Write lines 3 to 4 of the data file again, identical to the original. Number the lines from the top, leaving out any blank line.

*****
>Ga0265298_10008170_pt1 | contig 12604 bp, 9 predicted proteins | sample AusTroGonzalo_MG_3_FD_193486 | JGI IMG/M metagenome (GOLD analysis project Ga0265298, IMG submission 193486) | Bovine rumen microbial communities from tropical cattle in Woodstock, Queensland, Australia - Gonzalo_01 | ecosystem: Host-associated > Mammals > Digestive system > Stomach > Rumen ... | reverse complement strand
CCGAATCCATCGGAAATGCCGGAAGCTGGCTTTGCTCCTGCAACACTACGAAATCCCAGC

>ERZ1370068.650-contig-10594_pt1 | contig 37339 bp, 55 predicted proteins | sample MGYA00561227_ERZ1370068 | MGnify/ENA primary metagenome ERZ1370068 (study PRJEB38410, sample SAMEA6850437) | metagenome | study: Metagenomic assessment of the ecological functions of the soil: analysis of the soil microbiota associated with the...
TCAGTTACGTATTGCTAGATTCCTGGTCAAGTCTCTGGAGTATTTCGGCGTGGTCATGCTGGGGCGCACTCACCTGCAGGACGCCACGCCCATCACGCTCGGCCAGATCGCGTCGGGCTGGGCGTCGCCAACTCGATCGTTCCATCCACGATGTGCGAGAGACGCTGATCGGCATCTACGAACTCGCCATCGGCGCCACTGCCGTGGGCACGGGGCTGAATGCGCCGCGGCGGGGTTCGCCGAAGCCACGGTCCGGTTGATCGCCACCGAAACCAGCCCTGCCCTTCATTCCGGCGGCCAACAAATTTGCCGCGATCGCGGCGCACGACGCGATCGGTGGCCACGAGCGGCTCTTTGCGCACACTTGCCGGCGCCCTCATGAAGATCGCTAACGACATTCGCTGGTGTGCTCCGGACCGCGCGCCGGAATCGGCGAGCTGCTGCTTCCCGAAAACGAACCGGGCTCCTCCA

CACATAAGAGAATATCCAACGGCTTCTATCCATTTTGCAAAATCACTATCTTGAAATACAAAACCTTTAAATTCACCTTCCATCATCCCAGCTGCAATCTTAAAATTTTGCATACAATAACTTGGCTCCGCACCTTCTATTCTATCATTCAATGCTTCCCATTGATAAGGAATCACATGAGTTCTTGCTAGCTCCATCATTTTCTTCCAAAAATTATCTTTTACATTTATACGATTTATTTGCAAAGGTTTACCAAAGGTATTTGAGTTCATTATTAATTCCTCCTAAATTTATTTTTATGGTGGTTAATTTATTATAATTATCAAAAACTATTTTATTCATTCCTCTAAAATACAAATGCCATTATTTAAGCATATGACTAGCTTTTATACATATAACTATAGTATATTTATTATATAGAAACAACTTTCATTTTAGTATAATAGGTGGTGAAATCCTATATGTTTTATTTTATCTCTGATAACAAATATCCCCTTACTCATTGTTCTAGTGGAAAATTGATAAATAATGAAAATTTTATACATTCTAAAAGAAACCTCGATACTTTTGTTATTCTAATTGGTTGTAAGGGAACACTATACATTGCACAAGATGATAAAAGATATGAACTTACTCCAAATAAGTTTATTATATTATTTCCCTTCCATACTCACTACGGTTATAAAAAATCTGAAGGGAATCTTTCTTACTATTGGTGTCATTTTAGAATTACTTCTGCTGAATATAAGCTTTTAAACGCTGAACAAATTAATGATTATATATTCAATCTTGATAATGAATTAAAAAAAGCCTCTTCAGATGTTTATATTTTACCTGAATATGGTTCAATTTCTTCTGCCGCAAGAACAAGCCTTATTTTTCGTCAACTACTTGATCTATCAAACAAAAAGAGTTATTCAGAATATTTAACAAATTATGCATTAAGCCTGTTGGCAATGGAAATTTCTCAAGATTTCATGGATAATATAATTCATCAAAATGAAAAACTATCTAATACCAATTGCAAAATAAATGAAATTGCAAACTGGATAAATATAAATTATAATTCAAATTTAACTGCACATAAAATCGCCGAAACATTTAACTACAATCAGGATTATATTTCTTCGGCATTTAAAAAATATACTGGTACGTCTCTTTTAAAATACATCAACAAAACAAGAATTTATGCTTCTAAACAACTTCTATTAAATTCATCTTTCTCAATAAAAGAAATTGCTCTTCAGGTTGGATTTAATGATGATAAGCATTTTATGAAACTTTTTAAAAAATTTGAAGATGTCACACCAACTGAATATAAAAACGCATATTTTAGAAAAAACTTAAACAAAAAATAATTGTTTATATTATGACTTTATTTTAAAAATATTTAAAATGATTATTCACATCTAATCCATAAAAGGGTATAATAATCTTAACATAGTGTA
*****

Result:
>ERZ1370068.650-contig-10594_pt1 | contig 37339 bp, 55 predicted proteins | sample MGYA00561227_ERZ1370068 | MGnify/ENA primary metagenome ERZ1370068 (study PRJEB38410, sample SAMEA6850437) | metagenome | study: Metagenomic assessment of the ecological functions of the soil: analysis of the soil microbiota associated with the...
TCAGTTACGTATTGCTAGATTCCTGGTCAAGTCTCTGGAGTATTTCGGCGTGGTCATGCTGGGGCGCACTCACCTGCAGGACGCCACGCCCATCACGCTCGGCCAGATCGCGTCGGGCTGGGCGTCGCCAACTCGATCGTTCCATCCACGATGTGCGAGAGACGCTGATCGGCATCTACGAACTCGCCATCGGCGCCACTGCCGTGGGCACGGGGCTGAATGCGCCGCGGCGGGGTTCGCCGAAGCCACGGTCCGGTTGATCGCCACCGAAACCAGCCCTGCCCTTCATTCCGGCGGCCAACAAATTTGCCGCGATCGCGGCGCACGACGCGATCGGTGGCCACGAGCGGCTCTTTGCGCACACTTGCCGGCGCCCTCATGAAGATCGCTAACGACATTCGCTGGTGTGCTCCGGACCGCGCGCCGGAATCGGCGAGCTGCTGCTTCCCGAAAACGAACCGGGCTCCTCCA